City and county officials met Friday to hammer out details of an issue that’s evolved into a tall order — combining emergency dispatch operations.

While there is a consensus from the involved parties that it is logical to join the county’s law enforcement dispatch and the city’s Fire/EMS dispatch in the new Gillespie County Jail, a couple of sticking points remain:

Who will pay for it?

Who will supervise it?

“Those are the two decisions we have to make,” said Fredericksburg Mayor Jeryl Hoover, who moderated the meeting at City Hall.

Discussions on combining the two operations have been under way for years, but heated up recently with the construction of the $15 million county jail on Industrial Loop.

Blueprints call for the jail to include a large dispatch area capable of housing a new-and-improved combined operation.


Options eyed for city's aging treatment plant

Amid concerns over aging mechanical equipment and violations pending with the Texas Commission on Environmental Quality, the Fredericksburg City Council received an update on the city’s waste water treatment plant during its regular meeting Monday.

The city has already installed two new surface aerators in February to supplement the existing aeration equipment and will install six new brush aerators in May to help alleviate TCEQ’s immediate concerns.

“We were not meeting some of our discharge permit regulations,” Assistant City Engineer Kris Kneese said. “This also resulted in high operation and maintenance costs. We added $100,000 to the operations budget last year, just to cover this year’s expenses, because we felt that there were going to be some additional issues.”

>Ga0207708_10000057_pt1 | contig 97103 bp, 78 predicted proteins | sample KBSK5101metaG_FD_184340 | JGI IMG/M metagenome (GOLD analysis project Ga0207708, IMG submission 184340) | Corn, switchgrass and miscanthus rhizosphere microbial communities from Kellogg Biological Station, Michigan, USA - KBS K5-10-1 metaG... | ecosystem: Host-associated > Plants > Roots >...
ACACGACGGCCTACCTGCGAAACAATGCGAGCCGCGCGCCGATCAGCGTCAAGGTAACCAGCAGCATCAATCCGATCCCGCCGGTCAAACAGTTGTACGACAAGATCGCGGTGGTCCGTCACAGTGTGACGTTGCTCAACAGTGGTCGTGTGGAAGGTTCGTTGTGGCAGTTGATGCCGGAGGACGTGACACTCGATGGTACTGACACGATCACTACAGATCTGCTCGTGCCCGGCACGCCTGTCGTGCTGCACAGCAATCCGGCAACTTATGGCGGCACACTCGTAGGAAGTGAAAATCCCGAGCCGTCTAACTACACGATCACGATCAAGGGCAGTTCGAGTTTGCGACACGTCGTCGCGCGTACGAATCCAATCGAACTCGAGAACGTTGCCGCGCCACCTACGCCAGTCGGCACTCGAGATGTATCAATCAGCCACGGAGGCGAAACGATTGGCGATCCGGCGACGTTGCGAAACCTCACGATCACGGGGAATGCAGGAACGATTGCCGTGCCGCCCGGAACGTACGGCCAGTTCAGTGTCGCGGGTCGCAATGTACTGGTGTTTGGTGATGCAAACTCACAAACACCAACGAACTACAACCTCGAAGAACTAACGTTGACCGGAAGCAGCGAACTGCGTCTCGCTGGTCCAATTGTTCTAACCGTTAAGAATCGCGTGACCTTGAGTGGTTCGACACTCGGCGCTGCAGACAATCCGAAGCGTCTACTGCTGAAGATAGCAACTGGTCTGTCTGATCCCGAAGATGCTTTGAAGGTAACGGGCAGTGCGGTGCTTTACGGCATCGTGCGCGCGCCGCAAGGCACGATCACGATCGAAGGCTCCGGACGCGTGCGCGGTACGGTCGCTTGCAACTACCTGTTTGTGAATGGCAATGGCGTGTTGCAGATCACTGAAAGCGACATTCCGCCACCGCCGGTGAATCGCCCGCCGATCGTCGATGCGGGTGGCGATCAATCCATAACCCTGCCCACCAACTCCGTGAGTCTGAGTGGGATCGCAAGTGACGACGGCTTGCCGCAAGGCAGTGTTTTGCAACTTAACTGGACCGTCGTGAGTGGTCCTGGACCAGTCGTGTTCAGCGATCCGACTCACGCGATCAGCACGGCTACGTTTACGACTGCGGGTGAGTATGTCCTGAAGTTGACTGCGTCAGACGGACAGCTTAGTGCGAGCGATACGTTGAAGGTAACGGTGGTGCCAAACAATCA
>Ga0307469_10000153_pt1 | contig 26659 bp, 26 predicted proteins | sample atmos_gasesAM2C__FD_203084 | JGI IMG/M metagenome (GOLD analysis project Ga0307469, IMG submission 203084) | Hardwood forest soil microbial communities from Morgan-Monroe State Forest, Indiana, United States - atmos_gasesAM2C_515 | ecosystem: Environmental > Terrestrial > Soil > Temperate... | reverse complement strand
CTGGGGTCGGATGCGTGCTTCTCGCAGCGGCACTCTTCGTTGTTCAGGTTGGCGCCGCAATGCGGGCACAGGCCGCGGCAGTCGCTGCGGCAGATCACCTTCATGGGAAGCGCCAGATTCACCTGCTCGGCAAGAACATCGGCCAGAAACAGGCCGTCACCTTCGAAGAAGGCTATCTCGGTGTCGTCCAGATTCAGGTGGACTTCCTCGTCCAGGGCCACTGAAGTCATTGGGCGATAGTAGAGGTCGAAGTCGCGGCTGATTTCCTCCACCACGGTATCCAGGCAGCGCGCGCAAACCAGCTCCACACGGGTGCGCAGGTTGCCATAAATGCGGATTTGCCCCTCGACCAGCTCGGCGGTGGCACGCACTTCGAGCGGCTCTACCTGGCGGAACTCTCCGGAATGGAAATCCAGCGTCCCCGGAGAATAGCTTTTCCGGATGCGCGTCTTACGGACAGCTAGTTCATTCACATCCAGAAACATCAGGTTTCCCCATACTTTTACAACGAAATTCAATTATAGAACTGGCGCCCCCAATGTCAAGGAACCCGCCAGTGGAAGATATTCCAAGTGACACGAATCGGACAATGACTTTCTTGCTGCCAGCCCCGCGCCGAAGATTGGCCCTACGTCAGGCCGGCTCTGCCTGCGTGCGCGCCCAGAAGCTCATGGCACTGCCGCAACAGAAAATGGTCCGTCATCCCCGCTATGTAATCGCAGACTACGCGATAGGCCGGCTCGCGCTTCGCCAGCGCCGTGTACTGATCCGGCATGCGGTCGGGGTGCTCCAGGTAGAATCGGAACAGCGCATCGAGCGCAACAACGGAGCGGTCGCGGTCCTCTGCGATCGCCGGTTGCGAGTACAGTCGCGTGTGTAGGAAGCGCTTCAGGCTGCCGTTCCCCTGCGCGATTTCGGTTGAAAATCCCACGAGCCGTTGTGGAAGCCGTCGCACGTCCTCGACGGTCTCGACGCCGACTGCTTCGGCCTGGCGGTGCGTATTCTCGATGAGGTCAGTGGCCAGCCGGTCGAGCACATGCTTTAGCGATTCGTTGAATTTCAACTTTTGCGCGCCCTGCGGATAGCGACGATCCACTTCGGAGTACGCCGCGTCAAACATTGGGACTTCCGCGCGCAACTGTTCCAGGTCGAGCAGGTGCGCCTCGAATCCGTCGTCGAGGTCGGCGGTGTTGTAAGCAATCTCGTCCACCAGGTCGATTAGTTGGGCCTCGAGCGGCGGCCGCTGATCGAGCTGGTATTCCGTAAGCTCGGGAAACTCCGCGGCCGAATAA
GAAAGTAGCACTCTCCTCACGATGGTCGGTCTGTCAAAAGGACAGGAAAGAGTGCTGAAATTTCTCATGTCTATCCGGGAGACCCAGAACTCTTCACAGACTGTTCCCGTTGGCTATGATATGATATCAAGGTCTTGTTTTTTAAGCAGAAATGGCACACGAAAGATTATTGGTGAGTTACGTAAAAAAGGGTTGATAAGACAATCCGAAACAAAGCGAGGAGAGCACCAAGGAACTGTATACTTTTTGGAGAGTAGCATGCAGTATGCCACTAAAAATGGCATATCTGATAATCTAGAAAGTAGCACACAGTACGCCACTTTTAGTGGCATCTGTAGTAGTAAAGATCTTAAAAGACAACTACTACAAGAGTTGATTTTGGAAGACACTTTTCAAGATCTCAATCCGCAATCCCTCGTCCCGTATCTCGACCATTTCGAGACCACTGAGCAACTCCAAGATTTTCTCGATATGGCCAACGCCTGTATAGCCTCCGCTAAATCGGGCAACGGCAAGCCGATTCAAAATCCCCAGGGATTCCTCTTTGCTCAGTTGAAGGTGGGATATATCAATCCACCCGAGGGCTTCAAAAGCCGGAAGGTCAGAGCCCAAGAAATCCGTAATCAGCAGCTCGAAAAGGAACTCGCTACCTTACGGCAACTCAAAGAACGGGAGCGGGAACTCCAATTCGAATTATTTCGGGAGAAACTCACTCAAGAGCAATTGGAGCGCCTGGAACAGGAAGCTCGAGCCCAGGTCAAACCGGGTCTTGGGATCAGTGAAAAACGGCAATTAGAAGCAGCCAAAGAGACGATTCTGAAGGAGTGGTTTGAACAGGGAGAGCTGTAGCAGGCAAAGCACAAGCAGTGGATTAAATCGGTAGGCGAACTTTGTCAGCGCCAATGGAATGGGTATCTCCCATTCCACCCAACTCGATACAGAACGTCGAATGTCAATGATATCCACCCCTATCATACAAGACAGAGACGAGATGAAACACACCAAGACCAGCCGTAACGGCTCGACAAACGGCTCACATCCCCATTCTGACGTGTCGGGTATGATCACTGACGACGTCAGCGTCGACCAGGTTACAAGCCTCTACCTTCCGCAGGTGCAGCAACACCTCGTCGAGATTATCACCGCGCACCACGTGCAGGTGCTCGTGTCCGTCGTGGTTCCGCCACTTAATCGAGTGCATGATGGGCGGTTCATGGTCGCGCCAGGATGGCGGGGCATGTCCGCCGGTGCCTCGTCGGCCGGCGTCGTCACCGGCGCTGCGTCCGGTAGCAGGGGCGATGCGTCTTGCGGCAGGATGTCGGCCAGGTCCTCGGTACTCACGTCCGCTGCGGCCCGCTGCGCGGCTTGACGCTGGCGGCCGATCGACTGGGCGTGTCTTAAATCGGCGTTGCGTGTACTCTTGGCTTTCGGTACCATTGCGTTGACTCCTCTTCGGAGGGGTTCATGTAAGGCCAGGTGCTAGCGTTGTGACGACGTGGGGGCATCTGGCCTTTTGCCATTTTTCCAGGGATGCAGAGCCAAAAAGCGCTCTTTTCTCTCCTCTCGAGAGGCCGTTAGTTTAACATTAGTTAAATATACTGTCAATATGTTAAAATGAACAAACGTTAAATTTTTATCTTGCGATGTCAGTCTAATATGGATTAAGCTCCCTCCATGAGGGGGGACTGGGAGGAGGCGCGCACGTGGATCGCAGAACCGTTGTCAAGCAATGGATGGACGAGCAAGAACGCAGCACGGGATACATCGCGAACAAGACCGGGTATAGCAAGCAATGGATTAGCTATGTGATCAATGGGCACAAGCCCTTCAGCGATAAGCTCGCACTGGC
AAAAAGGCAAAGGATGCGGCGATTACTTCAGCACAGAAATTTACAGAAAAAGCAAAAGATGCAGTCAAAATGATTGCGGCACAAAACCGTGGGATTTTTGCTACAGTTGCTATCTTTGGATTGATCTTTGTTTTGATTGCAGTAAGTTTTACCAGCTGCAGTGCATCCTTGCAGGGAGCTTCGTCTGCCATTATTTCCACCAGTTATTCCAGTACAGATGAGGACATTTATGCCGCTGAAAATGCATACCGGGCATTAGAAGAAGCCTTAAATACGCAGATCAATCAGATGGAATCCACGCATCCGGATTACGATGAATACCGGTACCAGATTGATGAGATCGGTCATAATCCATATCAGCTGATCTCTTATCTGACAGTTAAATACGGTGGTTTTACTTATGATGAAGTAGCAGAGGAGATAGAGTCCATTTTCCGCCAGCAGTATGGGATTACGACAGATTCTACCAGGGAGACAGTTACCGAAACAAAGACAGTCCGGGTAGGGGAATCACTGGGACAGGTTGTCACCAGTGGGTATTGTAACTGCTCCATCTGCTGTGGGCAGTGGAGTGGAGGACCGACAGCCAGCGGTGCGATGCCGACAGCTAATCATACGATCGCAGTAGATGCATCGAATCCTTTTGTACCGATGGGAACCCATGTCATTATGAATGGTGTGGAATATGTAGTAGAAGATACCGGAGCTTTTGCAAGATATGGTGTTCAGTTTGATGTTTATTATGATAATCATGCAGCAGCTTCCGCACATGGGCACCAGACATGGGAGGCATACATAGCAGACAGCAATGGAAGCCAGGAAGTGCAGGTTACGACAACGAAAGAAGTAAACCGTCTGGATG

Water conservation rules OK'd by city

By Matt Ward —

City of Fredericksburg water customers will have to make adjustments to their outdoor watering schedules after the Fredericksburg City Council approved a water conservation ordinance at its regular meeting Monday evening,

Effective May 1, the ordinance will allow watering only between 5-9 a.m. and 7-11 p.m. in most stages, although the city is expected to drop from Stage 4 restrictions to Stage 3 restrictions once the changes take effect.

“We understand that it’s going to take a while for a lot of folks to make this transition,” city director of public works and utilities Clinton Bailey said. “Our intention is not to just lower the hammer on the people that are watering outside of their prescribed times or days and hand out a lot of violations.”

New hours, days


'Lost in Yonkers' to open Friday

Fredericksburg Theater Company’s production of “Lost in Yonkers” will open Friday, April 11, at 7:30 p.m.

Tickets are now on sale.

The Neil Simon play will be the final production of FTC’s 17th season.

“Yonkers” will be performed April 11-27. Friday and Saturday performances will be 7:30 p.m., with Sunday matinee performances being held at 2 p.m.

Advance tickets for most productions are $20 for adults and $5.50 for youth 18 and under. Special group discounts are available.